Summary: A lifetime history of APEDS use is associated with eating disorder symptoms, specifically when using protein and creatine supplements, or diuretics.
Source: University of Toronto
With increasing value and emphasis being placed on muscularity and leanness as today’s body ideal, the use of appearance- and performance- enhancing drugs and substances (APEDS), such as whey protein and steroids, has become increasingly prevalent among college-age men and women.
Few studies have been completed to explore associations between certain APEDS use and eating disorder symptoms, however a new study published in the Eating and Weight Disorders – Studies on Anorexia, Bulimia and Obesity journal aimed to fill this research gap by exploring this relationship.
Analyzing over 7,000 U.S. college and university students from the 2020-2021 Healthy Minds Study, researchers found that a lifetime history of APEDS use is associated with eating disorder symptoms, specifically when using protein supplements, creatine supplements, and diuretics or water pills.
“Many people use multiple APEDS to help them achieve their desired body, but this can be problematic, given our findings that use of multiple substances significantly increased the risk of eating disorder symptoms,” says lead author Kyle T. Ganson, PhD, MSW, assistant professor at the University of Toronto’s Factor-Inwentash Faculty of Social Work.
APEDS are most commonly used to aid in the development of increased muscle mass, tone, and definition, in efforts to achieve specific body ideals.
“Our study emphasizes the need for healthcare professionals to remain aware of changing body ideals among youth and young adults, as well as the association between APEDS use and eating disorder symptoms,” said co-author Jason M. Nagata, MD, MSc, assistant professor at the University of California, San Francisco’s Department of Pediatrics. “Appropriate prevention, assessment, and treatment must be made readily available to individuals accessing healthcare services.”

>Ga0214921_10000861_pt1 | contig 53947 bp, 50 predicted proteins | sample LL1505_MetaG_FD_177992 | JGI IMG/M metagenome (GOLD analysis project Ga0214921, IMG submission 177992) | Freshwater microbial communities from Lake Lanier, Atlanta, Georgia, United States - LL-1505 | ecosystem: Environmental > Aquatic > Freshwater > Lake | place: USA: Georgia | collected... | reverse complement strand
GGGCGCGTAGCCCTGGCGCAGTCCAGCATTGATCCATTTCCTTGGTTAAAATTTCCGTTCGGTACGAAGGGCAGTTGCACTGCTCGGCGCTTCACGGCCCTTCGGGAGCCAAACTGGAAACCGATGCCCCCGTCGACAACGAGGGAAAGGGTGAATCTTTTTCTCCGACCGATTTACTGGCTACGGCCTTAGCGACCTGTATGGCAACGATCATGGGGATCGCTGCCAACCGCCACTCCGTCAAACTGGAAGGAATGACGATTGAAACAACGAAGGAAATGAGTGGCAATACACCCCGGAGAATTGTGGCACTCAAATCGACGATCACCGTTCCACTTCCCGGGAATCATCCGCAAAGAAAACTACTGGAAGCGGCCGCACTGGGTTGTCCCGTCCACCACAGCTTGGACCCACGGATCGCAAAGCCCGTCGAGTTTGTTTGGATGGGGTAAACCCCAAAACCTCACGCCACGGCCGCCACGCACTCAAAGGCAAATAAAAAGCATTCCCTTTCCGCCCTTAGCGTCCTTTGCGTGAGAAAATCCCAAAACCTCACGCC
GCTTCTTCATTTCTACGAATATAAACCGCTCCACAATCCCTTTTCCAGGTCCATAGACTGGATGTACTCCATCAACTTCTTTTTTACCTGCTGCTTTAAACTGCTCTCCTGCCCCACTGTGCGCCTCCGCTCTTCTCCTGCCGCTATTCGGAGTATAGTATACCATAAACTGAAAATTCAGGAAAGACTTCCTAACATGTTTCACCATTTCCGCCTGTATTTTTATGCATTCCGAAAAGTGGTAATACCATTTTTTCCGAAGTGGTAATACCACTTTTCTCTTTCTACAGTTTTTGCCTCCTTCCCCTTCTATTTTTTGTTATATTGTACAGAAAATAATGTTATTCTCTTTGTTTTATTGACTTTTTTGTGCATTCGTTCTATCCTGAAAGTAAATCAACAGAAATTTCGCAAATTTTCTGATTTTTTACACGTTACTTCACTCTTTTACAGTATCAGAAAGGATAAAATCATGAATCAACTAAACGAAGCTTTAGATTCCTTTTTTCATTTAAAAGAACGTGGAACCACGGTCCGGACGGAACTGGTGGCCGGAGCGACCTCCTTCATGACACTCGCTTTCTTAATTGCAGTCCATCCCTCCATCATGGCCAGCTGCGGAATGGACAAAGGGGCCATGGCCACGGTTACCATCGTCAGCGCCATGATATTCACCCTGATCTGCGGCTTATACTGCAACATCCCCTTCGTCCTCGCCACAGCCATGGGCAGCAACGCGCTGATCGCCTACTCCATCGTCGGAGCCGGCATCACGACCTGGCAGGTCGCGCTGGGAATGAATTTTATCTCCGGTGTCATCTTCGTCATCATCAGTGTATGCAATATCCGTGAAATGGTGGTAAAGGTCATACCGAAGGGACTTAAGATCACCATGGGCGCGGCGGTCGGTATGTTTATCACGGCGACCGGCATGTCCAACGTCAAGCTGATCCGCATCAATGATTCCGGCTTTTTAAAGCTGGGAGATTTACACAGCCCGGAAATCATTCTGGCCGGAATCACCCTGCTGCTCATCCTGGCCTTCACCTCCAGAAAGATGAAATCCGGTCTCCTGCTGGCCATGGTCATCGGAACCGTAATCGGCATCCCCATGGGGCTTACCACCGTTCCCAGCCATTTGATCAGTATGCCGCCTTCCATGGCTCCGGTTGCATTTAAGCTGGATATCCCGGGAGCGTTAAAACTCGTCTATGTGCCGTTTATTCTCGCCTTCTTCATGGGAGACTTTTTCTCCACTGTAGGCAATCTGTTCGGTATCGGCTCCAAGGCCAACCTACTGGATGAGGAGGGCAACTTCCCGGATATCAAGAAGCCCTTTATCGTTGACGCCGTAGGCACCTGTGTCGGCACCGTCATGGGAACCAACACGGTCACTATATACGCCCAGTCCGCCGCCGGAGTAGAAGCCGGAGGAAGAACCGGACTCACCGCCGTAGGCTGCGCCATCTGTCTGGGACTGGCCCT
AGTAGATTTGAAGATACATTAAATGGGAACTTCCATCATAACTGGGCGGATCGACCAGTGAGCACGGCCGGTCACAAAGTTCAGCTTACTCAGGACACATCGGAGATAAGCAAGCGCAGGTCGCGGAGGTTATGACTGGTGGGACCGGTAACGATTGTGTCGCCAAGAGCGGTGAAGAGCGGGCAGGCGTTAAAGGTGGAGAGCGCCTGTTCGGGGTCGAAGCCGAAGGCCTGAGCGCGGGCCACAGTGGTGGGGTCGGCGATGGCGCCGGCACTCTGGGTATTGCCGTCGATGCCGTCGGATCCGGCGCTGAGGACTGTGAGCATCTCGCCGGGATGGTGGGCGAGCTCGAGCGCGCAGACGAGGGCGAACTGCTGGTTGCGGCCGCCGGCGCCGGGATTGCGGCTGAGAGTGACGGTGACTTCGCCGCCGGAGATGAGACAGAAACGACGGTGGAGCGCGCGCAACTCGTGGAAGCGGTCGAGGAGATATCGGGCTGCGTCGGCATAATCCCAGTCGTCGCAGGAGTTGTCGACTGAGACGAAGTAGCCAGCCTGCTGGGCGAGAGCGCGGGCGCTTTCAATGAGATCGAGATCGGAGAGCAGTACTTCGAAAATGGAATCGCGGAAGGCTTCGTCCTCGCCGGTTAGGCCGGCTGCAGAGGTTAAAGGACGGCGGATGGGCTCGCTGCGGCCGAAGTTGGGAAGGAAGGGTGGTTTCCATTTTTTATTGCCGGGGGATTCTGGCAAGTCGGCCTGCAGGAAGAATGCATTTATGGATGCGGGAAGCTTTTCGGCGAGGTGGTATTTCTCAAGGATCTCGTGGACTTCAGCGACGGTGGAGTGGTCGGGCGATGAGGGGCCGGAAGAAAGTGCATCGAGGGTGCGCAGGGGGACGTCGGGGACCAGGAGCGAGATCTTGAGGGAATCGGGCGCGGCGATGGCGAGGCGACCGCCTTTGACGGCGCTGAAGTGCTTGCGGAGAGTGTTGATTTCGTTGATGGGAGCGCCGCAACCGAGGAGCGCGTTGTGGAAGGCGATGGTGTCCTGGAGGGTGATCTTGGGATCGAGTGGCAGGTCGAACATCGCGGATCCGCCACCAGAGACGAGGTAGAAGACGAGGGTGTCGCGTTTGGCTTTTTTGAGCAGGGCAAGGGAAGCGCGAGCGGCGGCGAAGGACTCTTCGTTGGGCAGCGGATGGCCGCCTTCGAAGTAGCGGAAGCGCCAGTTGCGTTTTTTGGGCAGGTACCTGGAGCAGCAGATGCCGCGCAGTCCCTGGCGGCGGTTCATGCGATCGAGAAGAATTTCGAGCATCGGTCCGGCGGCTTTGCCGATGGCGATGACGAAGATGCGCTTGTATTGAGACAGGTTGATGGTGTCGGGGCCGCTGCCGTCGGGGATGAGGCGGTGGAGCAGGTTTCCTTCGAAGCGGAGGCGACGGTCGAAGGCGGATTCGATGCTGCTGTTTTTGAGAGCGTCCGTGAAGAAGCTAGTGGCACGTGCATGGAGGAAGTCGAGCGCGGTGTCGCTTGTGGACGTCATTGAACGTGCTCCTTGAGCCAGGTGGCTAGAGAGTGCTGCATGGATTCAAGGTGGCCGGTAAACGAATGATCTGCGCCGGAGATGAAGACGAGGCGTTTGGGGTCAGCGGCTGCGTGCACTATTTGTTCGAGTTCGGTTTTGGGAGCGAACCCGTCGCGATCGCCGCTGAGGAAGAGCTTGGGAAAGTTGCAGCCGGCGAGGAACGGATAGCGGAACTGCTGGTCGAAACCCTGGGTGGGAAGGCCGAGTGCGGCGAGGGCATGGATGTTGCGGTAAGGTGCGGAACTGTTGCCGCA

These researcher’s findings are particularly salient given the documented increased prevalence of eating disorders during the COVID-19 pandemic.
“It’s important that healthcare professionals and members of the public understand that APEDS, which are marketed to be “healthy” and “safe”, can have consequences, particularly when used to achieve an unrealistic body ideal,” Ganson said. “There needs to be a greater emphasis on public health efforts to increase the public’s awareness of the risks associated with APEDS use. Our findings also underscore the importance of regulations, such as those currently under consideration in Massachusetts and California, to diminish APEDS consumption among youth and young adults.”
About this eating disorder research news
Author: Kristian Foster
Source: University of Toronto
Contact: Kristian Foster – University of Toronto
Image: The image is in the public domain
Original Research: Closed access.
“Use of appearance and performance enhancing drugs and substances is associated with eating disorder symptomatology among U.S. college students” by Kyle T. Ganson et al. Eating and Weight Disorders – Studies on Anorexia Bulimia and Obesity
Use of appearance and performance enhancing drugs and substances is associated with eating disorder symptomatology among U.S. college students
Body ideals for both men and women are continuing to emphasize muscularity and leanness, which has resulted in the high prevalence of appearance- and performance-enhancing drugs and substances (APEDS) use, particularly among young men. Overall, little research has investigated the individual associations between specific APEDS use and eating disorder symptomatology, including among the high-risk population of young adult college students, which was the aim of this study.
Data from the 2020–2021 Healthy Minds Study (N = 7394) were analyzed. Five indicators of lifetime APEDS use were assessed, and a cumulative sum score was constructed. Eating disorder symptomatology was assessed via the SCOFF questionnaire. A total of 14 modified Poisson regression analyses were estimated to determine the association between APEDS use and a positive eating disorder screen among women and men.
Lifetime use of protein supplements and diuretics or water pills were associated with a positive eating disorder screen among both women and men, while use of non-steroid synthetic muscle enhancers was associated with a positive eating disorder screen among men and creatine supplement use was associated with a positive eating disorder screen among women. The risk of a positive eating disorder screen was highest among men who reported use of five APEDS in their lifetime.
Lifetime use of APEDS is associated with eating disorder symptomatology among a national sample of U.S. college and university students. Prevention and intervention efforts are needed to address the link between these potentially harmful behaviors.